BUY OR SELL-Oil on the boil: a two-edged sword for crude carriers
* Higher oil prices to spur demand, shipments ...
* ... or hit demand, shipments
* Exposure to spot market is good ...
* ... or not so good
By Krishna N Das and Vaishnavi Bala
BANGALORE, March 9 (Reuters) - Shares of companies that own oil tankers have perked up as crude oil prices have jumped to 2-1/2-year highs on fears that unrest in North Africa and the Middle East could disrupt supplies.
Trading sources say Libya's oil trade -- the country is Africa's No.3 producer -- has virtually been paralysed as banks decline to clear payments.
The S&P 1500 Oil & Gas Storage & Transportation index , which rose by a fifth last year, has already gained 17 percent so far this year. Shares in Frontline Ltd , the world's No.1 independent oil tanker company, are up 13 percent in the last 7 weeks, after losing 7 percent in 2010.
To reflect a tighter oil market, BofA Merrill Lynch has raised its second-quarter forecast for Brent crude to $122 a barrel, from $86 previously.
Some analysts say higher oil prices will help offset an over-supply of tankers -- as buyers secure supplies against further price hikes -- but others reckon geopolitical issues cannot compensate for weak fundamentals.
Too many tankers and a weak global economy have in recent years squeezed the pricing power of tanker firms such as Frontline, Teekay , Crude Carriers , Nordic American Tanker Shipping and 2nd-ranked independent Overseas Shipholding .
Michael Webber at Wells Fargo Securities said tanker stocks' multi-year lows and a gradually improving demand-supply scenario make a 'buy' case.
"We've actually seen a lot of (tanker) supply discipline in the past 6-9 months, so the long-term supply side is getting better. I'm optimistic and bullish that it's more of a longer-term call," he said, adding his preferred stocks are Overseas Shipholding, Frontline, Crude Carriers and Nordic American.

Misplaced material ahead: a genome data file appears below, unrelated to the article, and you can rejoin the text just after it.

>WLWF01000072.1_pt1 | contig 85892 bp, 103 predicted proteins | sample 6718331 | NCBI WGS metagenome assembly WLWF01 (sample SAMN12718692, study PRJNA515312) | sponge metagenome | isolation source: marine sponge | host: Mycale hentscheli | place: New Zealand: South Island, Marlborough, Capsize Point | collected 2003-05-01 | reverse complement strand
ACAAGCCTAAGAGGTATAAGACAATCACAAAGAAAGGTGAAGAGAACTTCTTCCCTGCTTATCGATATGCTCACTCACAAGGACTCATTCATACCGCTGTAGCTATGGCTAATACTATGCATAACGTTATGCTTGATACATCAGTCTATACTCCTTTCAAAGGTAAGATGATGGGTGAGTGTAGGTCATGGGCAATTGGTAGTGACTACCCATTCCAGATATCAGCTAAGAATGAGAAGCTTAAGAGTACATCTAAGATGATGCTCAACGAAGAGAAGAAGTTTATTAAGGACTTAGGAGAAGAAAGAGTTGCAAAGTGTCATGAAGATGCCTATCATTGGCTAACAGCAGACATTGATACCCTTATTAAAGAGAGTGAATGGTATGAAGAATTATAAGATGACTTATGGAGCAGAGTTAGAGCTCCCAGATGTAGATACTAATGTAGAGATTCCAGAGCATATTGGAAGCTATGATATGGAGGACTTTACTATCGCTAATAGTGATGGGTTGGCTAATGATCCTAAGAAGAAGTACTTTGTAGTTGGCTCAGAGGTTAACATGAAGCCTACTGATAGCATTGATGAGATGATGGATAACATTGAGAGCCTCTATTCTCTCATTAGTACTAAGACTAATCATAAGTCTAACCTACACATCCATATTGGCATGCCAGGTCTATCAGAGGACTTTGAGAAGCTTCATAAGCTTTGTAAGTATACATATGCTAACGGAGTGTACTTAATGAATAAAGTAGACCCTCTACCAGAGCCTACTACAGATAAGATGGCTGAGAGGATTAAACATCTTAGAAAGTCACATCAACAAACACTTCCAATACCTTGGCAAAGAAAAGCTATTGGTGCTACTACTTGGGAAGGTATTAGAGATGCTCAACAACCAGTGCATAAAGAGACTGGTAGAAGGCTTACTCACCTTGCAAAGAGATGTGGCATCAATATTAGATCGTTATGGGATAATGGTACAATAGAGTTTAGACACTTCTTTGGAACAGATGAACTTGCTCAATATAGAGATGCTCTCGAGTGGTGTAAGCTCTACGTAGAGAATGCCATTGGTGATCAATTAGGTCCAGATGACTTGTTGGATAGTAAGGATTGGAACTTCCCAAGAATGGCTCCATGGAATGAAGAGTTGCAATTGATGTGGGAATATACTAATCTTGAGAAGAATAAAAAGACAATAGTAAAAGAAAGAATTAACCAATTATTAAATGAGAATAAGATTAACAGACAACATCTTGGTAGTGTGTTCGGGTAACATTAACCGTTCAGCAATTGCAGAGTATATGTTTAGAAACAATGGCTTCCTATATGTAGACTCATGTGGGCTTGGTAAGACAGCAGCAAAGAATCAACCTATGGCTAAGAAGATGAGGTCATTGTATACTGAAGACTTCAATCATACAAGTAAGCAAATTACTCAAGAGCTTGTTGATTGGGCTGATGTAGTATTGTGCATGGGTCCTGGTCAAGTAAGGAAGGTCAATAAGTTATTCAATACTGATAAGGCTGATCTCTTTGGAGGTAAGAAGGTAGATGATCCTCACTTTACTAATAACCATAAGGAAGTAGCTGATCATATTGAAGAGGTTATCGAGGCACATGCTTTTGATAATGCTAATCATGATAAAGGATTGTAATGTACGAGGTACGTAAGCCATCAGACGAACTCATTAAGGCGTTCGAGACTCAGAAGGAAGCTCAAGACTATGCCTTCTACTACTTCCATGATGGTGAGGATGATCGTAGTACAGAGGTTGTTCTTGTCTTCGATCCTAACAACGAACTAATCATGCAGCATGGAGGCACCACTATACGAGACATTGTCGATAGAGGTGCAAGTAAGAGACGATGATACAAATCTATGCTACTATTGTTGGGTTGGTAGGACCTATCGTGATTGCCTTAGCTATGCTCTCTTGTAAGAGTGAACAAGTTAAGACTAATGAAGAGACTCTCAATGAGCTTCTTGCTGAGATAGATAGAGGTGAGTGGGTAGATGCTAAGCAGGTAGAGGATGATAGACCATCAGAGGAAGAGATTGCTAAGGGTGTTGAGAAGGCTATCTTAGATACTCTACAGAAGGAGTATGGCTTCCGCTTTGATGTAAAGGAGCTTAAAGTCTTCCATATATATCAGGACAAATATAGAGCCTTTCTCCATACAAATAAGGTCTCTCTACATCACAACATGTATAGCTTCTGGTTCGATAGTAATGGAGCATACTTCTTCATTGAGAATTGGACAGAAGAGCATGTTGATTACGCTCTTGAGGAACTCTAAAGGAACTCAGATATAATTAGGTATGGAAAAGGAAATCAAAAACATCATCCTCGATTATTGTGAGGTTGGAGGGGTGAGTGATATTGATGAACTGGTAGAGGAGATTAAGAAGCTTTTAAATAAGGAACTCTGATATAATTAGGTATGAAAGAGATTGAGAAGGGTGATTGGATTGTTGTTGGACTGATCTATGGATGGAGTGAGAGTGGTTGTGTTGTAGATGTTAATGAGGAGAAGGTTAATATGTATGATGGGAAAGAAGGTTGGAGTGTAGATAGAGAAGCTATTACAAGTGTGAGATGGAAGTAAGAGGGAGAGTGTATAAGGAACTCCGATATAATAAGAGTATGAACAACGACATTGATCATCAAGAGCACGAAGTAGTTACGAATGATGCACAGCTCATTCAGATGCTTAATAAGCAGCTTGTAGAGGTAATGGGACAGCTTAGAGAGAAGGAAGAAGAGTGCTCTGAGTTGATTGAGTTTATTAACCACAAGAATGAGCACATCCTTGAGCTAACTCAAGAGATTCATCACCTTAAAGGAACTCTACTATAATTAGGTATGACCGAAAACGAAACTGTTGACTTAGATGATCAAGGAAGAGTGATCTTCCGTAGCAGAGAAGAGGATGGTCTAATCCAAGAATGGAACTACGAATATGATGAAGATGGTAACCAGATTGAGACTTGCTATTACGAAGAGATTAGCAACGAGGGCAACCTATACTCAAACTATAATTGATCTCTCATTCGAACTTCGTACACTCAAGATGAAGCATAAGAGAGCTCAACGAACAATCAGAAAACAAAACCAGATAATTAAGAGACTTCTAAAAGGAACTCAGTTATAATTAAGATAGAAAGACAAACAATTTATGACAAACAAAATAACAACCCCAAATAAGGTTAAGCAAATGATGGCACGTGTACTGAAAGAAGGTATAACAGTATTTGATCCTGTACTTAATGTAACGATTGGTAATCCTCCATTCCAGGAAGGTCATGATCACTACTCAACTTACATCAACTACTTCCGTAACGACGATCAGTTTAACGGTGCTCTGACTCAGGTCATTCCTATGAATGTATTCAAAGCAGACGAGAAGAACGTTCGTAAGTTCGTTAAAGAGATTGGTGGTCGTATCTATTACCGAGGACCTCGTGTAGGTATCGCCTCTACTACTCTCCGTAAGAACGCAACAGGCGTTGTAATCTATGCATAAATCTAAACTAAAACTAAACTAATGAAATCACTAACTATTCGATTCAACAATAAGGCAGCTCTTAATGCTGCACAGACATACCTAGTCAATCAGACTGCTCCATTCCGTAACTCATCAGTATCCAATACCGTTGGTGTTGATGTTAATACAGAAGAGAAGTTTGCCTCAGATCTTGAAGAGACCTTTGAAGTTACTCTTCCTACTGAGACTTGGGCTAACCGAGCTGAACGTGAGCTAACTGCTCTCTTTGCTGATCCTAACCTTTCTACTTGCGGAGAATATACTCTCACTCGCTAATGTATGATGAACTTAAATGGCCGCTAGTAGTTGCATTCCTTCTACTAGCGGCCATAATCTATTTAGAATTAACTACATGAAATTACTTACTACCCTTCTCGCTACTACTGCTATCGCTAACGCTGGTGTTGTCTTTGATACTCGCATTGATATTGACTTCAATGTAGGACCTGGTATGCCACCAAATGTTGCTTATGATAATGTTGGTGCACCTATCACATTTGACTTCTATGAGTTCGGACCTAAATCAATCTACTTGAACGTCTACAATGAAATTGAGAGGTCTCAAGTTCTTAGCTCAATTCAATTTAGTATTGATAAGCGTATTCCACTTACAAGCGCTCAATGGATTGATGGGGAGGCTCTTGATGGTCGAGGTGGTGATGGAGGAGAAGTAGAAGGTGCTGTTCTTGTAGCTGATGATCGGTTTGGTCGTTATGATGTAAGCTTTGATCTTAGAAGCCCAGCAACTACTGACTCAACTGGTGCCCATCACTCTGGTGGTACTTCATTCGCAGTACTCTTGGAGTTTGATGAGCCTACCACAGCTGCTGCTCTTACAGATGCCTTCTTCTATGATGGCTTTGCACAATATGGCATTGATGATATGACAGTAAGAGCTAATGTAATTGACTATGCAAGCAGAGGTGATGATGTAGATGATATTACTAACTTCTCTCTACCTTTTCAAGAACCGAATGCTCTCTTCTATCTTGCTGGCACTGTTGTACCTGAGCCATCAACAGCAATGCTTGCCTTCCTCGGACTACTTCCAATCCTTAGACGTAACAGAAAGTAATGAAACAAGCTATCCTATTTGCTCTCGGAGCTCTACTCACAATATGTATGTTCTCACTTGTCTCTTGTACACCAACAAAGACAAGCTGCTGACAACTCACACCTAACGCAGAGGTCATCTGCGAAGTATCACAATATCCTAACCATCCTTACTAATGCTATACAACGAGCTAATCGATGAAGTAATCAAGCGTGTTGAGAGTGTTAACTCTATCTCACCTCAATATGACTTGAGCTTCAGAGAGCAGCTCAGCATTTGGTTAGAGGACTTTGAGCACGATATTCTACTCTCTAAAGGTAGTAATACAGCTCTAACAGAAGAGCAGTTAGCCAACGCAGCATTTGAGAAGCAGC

Webber noted that volatility related to Egypt's recent popular uprising could also be key to determining tankers' daily rates.
"The names we'd favour would be firms that have significant spot market exposure that would benefit from an improving rate environment," said Douglas Mavrinac, analyst at Jefferies.
"We're negative on tankers, lower than consensus," said RS Platou Markets analyst Dag Kilen, predicting VLCCs (Very Large Crude Carriers) would earn $23,000 a day on average this year and $19,000 next year.
VLCCs, which are among the biggest tankers and can ship up to 2 million barrels of oil, commanded average day rates of close to $200,000 as recently as 2008.
Taking a contrarian stance, Kilen said civil unrest in the Middle East and North Africa could actually hit demand for oil -- and shipments.
"Our main concern earlier was the supply of vessels," he said. "The turmoil has increased the risk for demand destruction ... shipping is a volume game and news of output shortfall is thereby considered a negative."
CEO Rex Tillerson said on Wednesday that Exxon Mobil was not seeing any demand destruction as a result of higher oil prices.
Kilen was also negative on Frontline, given the company's high dividend expectations, "as it has both missing funding for capex and refinancing needs through 2012".
High spot market exposure makes Kilen negative on Overseas Shipholding and Denmark's Torm A/S .
Cantor Fitzgerald's Natasha Boyden, a 5-star StarMine marine sector analyst, said she would avoid General Maritime , and Overseas Shipholding, because of that exposure.
"Our outlook remains fairly bearish in the short term (6-12 months) due to (tanker) supply concerns ..." she added. (Reporting by Krishna N Das and Vaishnavi Bala, Editing by Ian Geoghegan)
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